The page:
9. punkjazzben


    Jun 26, 2008
    Horses for courses.

    The build quality, aesthetics, and potential tonal possibilities of a boutique bass wouldn't make an ounce of difference in the situations I play in, which is why my Warwick or Fender will do just fine. If I were a session player or soloist, I would consider custom or boutique - but at the moment I just don't need the frills. It would be overkill and unjustifiable on my income.

    Also, I like to think of instruments as either liabilities or assets; an $850 Fender will pay for itself in 3-4 weekend gigs at a pub, and will continue to help me make a profit after that, so it's an asset in those circumstances.

    It would take me a lot more work to make my money back on a custom or boutique instrument, which is a further reason I wouldn't consider one unless I was playing and getting paid enough to a) make the investment comfortably, and b) turn the investment into profit in a relatively short period of time. I would also need to factor in the actual need of such an instrument, and ask myself "Will having this instrument get me more work/get me paid more for work?"

    I think there are people out their who have a genuine need for these instruments, and who can reasonably justify the expense along the lines of what I wrote above. If it's a decision based on rational thought and economics, that's cool. I would imagine there are also a lot of people who just wanted a special bass or a collectors item, and that's cool too.

    What I don't get are people who have no real need or appreciation of the instrument, but get it because it's expensive and no one else has one.
  10. ian_s


    Jul 10, 2009
    Well, I have both ends of the spectrum, a Fodera and an SX.

    The Fodera is unbelievably comfortable to wear and plays like a dream. The neck and fretwork are out if this world. It shows every flaw in my bad playing.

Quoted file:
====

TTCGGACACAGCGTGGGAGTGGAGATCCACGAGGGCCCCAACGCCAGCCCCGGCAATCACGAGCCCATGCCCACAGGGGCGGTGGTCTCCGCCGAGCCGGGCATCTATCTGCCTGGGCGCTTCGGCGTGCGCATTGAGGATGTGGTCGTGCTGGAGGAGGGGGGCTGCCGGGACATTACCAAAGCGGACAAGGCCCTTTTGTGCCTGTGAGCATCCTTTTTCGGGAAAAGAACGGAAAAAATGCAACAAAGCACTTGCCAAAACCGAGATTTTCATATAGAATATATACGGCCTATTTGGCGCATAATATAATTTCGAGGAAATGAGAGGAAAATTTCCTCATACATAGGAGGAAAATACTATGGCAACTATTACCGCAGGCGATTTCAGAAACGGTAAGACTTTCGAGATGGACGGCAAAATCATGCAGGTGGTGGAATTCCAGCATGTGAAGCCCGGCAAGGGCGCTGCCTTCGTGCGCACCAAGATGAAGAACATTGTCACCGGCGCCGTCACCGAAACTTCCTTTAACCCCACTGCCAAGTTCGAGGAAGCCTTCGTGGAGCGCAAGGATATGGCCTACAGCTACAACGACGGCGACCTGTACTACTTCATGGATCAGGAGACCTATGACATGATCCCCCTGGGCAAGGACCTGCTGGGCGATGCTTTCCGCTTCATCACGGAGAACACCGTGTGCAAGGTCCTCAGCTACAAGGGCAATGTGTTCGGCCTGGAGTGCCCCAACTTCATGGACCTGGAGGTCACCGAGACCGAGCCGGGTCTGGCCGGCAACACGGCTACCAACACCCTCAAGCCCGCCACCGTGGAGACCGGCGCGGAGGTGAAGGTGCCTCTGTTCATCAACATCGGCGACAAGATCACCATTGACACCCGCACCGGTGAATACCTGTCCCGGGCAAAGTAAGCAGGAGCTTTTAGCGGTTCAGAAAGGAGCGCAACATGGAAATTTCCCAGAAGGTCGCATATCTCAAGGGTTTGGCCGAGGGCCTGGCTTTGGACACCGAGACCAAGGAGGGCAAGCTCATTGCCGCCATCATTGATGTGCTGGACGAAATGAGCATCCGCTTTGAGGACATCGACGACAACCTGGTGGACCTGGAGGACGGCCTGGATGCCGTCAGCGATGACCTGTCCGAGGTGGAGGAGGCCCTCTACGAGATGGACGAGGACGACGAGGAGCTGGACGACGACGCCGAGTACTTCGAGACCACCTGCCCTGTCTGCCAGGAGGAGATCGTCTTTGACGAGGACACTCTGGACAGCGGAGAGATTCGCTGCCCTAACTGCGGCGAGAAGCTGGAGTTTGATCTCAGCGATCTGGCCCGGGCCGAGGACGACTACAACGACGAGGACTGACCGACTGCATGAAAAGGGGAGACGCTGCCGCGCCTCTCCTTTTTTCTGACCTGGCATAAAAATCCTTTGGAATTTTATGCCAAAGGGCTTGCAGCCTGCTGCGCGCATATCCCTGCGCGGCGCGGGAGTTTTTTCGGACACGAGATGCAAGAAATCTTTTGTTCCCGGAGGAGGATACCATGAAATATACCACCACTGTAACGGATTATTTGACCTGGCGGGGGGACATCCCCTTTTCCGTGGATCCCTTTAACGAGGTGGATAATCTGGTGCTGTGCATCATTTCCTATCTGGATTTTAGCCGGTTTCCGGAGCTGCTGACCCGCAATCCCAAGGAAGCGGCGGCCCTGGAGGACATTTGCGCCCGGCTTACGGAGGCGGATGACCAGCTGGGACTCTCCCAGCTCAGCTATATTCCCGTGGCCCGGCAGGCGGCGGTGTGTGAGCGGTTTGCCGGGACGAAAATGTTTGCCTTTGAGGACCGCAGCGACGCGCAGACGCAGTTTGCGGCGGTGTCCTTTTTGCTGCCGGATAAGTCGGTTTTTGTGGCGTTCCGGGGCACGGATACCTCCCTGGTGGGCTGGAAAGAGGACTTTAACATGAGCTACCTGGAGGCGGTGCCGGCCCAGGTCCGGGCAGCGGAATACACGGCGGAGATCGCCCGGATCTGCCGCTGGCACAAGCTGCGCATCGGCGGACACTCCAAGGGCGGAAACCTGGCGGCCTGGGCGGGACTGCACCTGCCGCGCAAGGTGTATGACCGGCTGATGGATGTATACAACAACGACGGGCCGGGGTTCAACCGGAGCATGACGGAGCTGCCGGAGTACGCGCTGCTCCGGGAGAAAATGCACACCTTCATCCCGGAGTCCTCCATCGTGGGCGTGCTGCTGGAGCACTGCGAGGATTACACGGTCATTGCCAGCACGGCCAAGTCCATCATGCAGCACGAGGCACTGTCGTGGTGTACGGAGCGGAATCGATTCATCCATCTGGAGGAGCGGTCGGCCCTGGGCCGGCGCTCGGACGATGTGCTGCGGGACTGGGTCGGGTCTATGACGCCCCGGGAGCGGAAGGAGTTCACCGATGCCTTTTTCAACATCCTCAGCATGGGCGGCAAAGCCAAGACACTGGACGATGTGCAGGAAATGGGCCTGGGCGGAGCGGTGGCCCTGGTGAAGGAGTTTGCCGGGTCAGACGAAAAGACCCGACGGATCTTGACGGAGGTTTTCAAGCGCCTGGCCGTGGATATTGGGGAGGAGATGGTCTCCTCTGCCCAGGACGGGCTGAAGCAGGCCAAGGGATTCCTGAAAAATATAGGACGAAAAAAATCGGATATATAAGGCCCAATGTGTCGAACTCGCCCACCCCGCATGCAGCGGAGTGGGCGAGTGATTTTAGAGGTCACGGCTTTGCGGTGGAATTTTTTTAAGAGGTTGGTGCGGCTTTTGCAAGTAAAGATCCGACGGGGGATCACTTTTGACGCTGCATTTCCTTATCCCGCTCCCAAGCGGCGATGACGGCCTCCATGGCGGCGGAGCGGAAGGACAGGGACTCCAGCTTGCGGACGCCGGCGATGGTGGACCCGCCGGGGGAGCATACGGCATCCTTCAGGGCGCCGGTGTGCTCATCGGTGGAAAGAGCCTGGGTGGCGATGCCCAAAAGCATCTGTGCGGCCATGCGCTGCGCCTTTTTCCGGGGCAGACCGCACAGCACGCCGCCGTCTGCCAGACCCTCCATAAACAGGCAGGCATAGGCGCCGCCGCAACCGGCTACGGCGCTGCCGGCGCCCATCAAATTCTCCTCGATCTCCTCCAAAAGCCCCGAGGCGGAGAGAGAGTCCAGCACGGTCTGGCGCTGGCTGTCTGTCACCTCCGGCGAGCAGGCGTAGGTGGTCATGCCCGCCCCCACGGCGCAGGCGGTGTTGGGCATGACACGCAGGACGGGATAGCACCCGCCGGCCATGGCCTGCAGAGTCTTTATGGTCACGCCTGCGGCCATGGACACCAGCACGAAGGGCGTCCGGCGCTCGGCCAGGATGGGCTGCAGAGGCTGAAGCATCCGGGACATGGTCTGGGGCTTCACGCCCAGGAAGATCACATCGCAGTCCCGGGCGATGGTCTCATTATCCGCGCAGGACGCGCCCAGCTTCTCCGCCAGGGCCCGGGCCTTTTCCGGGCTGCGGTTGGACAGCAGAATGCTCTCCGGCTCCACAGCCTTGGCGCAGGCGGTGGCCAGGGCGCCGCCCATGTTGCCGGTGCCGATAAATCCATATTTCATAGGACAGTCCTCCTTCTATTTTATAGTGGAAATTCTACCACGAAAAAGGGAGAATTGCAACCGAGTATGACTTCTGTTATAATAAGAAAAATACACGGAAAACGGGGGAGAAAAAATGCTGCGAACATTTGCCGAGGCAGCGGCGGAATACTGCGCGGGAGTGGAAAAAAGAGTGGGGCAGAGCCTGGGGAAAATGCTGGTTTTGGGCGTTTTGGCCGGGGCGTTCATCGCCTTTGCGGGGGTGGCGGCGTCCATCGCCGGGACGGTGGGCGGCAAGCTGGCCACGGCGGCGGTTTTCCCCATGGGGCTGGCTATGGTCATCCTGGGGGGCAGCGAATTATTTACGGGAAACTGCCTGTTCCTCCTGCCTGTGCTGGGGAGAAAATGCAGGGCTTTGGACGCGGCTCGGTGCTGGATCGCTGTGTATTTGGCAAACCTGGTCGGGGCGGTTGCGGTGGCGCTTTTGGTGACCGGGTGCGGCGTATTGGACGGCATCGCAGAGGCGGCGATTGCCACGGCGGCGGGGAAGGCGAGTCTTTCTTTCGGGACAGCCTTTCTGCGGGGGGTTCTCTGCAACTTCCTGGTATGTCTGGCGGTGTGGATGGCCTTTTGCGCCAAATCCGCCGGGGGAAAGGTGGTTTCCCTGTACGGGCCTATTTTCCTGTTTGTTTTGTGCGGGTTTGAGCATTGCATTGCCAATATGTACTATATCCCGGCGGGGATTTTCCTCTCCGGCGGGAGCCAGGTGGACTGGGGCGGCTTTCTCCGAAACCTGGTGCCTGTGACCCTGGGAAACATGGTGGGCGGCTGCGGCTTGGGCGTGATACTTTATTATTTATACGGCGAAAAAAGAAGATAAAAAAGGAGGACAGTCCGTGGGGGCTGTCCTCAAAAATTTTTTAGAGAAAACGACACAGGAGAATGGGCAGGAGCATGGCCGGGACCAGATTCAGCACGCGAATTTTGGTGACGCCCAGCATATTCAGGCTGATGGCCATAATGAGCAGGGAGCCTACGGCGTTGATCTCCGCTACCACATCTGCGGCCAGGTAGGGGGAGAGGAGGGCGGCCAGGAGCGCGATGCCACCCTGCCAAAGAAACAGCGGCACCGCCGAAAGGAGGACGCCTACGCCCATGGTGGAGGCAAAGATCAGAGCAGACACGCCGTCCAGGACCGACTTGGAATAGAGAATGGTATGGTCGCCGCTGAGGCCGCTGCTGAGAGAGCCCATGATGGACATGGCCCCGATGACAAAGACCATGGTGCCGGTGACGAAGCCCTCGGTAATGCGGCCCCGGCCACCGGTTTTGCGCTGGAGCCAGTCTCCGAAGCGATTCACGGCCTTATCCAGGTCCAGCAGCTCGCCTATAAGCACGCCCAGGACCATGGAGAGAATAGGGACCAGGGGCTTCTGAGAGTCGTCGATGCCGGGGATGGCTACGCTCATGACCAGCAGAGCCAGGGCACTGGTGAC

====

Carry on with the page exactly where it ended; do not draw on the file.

The SX is a perfectly serviceable Jazz bass. The feel is great but the fretwork is uneven, so I use higher tension strings to keep it well behaved with low action.

    Carrots come in all kinds.
  11. LightGroove

    LightGroove Supporting Member

    Oct 24, 2006
    Happy Bottom, VA
    Remind me the point of this thread again? :confused:

    As stated there are a ton of these threads...some for ...some against.. I think their worth it for sure but cant budget them with a family now.. Ive played a few and can say Yes if you can afford preference is Roscoe as well...I like that they are 2hrs away and I can see them whenever.

    You see nice ones come and go in the classifieds as some people are like me and want to try them and they are not readily available..others are like me and on a budget as well...
  12. Aussie Player

    Aussie Player

    Apr 20, 2011
    Guitars are all very individual.
    J recently junked a MIA Jazz V because it was inferior to the back up Squier Affinity Jazz V it was mated with.
    Cost is only 1 factor but certainly not a guarantee of quality, tone, volume or workmanship, particularly in the modern world of CNC machinery where differences are often left to people's imagination and worse still, memory.

    Materials, on the other hand, is usually an unchallenged variable on the side of boutique instruments. In the end, a competent player can make an inferior instrument sound good.
  13. Hobobob

    Hobobob Don't feed the troll, folks.

    Jan 25, 2011
    Colorado Springs, CO
    A lot of this suggested to me that you had already formed your opinion. If that isn't the case, then I apologize for taking it that way. The only advice I can offer is try to get your hands on a few. You might notice a meaningful difference and decide the extra cost is worth it. Or, you may not. Just remember, some boutiques are so custom fitted to their owner's preferences that it'll be really like wearing another man's shoes.
  14. darkstorm

    darkstorm Guest

    Oct 13, 2009